J. C. Johnson, H.-J. Choi, K. P. Knutsen, R. D. Schaller, P. Yang, and R. J. Saykally, “Single gallium nitride nanowire lasers,” Nat. Mater. 1(2), 106–110 (2002). [CrossRef] [PubMed]

9.

X. Duan, Y. Huang, R. Agarwal, and C. M. Lieber, “Single-nanowire electrically driven lasers,” Nature 421(6920), 241–245 (2003). [CrossRef] [PubMed]

10.

A. H. Chin, S. Vaddiraju, A. V. Maslov, C. Z. Ning, M. K. Sunkara, and M. Meyyappan, “Near-infrared semiconductor subwavelength-wire lasers,” Appl. Phys. Lett. 88(16), 163115 (2006). [CrossRef]

11.

Y. Xiao, C. Meng, P. Wang, Y. Ye, H. Yu, S. Wang, F. Gu, L. Dai, and L. Tong, “Single-nanowire single-mode laser,” Nano Lett. 11(3), 1122–1126 (2011). [CrossRef] [PubMed]

12.

B. Piccione, C.-H. Cho, L. K. van Vugt, and R. Agarwal, “All-optical active switching in individual semiconductor nanowires,” Nat. Nanotechnol. 7(10), 640–645 (2012). [CrossRef] [PubMed]

13.

R. F. Oulton, V. J. Sorger, T. Zentgraf, R.-M. Ma, C. Gladden, L. Dai, G. Bartal, and X. Zhang, “Plasmon lasers at deep subwavelength scale,” Nature 461(7264), 629–632 (2009). [CrossRef] [PubMed]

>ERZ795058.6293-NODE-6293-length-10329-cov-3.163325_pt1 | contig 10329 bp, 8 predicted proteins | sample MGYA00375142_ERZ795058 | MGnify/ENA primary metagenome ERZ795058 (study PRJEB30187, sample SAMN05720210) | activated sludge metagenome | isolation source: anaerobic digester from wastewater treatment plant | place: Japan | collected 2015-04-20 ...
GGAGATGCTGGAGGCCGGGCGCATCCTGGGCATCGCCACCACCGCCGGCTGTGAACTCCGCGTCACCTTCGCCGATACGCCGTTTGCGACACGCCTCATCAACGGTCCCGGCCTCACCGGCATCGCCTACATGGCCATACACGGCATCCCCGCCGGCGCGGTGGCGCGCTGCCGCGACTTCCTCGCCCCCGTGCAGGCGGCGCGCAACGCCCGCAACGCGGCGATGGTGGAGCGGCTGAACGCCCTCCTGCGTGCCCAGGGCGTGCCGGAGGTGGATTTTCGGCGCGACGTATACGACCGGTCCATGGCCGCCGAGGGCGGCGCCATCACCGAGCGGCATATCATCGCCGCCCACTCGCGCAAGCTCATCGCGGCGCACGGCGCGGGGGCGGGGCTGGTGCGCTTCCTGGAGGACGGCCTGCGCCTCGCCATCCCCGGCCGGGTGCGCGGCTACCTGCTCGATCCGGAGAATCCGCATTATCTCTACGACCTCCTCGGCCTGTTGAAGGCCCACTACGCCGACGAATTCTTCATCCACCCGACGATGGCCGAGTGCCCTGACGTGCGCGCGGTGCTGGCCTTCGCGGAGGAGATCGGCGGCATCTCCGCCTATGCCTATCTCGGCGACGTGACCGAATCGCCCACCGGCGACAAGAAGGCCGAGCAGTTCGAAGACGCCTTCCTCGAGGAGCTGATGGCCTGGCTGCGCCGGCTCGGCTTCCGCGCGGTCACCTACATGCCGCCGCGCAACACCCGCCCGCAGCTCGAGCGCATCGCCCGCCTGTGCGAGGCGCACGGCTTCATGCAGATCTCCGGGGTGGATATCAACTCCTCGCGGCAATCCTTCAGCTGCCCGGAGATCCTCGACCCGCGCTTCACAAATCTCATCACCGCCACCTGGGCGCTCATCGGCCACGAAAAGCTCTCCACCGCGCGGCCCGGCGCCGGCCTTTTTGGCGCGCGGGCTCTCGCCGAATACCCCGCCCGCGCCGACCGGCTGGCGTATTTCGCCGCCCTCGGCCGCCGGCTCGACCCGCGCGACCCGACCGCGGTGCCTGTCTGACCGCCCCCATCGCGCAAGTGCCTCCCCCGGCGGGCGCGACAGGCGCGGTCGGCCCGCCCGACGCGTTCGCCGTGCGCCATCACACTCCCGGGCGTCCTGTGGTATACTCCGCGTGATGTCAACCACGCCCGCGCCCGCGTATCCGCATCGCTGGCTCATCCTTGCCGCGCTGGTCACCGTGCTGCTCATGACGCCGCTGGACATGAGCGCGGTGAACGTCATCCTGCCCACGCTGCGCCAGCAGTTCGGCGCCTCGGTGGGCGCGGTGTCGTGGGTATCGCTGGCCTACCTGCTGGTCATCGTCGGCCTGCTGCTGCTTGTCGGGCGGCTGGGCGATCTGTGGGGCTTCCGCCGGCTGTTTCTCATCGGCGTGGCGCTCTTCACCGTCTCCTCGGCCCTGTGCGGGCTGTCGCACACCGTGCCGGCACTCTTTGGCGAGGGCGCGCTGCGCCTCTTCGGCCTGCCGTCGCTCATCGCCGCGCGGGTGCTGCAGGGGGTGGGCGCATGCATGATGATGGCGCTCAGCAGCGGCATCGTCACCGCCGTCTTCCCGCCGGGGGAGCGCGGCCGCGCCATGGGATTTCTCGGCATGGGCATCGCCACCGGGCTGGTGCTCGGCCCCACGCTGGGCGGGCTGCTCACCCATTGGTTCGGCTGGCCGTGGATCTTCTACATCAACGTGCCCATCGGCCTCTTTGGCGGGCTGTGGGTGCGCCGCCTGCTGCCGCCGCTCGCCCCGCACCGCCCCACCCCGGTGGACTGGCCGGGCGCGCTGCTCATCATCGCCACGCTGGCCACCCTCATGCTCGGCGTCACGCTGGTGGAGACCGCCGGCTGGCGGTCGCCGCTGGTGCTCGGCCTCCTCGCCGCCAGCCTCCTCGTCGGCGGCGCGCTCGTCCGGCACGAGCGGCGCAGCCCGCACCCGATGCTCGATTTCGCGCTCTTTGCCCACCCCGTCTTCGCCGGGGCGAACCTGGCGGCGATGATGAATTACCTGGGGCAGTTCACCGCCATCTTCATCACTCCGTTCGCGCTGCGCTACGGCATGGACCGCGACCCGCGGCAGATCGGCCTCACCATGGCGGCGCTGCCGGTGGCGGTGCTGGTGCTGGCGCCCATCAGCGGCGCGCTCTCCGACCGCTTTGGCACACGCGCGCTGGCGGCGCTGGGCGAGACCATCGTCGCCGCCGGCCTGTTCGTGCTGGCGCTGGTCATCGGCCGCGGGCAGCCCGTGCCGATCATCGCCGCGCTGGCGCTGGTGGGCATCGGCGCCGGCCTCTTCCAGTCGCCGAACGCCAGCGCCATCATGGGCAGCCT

14.

Y.-J. Lu, J. Kim, H.-Y. Chen, C. Wu, N. Dabidian, C. E. Sanders, C.-Y. Wang, M.-Y. Lu, B.-H. Li, X. Qiu, W.-H. Chang, L.-J. Chen, G. Shvets, C.-K. Shih, and S. Gwo, “Plasmonic nanolaser using epitaxially grown silver film,” Science 337(6093), 450–453 (2012). [CrossRef] [PubMed]

15.

A. V. Maslov and C. Z. Ning, “Reflection of guided modes in a semiconductor nanowire laser,” Appl. Phys. Lett. 83(6), 1237–1239 (2003). [CrossRef]

16.

C. J. Barrelet, J. Bao, M. Loncar, H.-G. Park, F. Capasso, and C. M. Lieber, “Hybrid single-nanowire photonic crystal and microresonator structures,” Nano Lett. 6(1), 11–15 (2006). [CrossRef] [PubMed]

17.

Y. Zhang and M. Loncar, “Ultra-high quality factor optical resonators based on semiconductor nanowires,” Opt. Express 16(22), 17400–17409 (2008). [CrossRef] [PubMed]

18.

H.-G. Park, F. Qian, C. J. Barrelet, and Y. Li, “Microstadium single-nanowire laser,” Appl. Phys. Lett. 91(25), 251115 (2007). [CrossRef]

19.

Q. Yang, X. Jiang, X. Guo, Y. Chen, and L. Tong, “Hybrid structure laser based on semiconductor nanowires and a silica microfiber knot cavity,” Appl. Phys. Lett. 94(10), 101108 (2009). [CrossRef]

20.

J. Heo, W. Guo, and P. Bhattacharya, “Monolithic single GaN nanowire laser with photonic crystal microcavity on silicon,” Appl. Phys. Lett. 98(2), 021110 (2011). [CrossRef]

21.

A. Das, J. Heo, M. Jankowski, W. Guo, L. Zhang, H. Deng, and P. Bhattacharya, “Room temperature ultralow threshold GaN nanowire polariton laser,” Phys. Rev. Lett. 107(6), 066405 (2011). [CrossRef] [PubMed]

22.

T. J. Kippenberg, S. M. Spillane, D. K. Armani, and K. J. Vahala, “Fabrication and coupling to planar high-Q silica disk microcavities,” Appl. Phys. Lett. 83(4), 797–799 (2003). [CrossRef]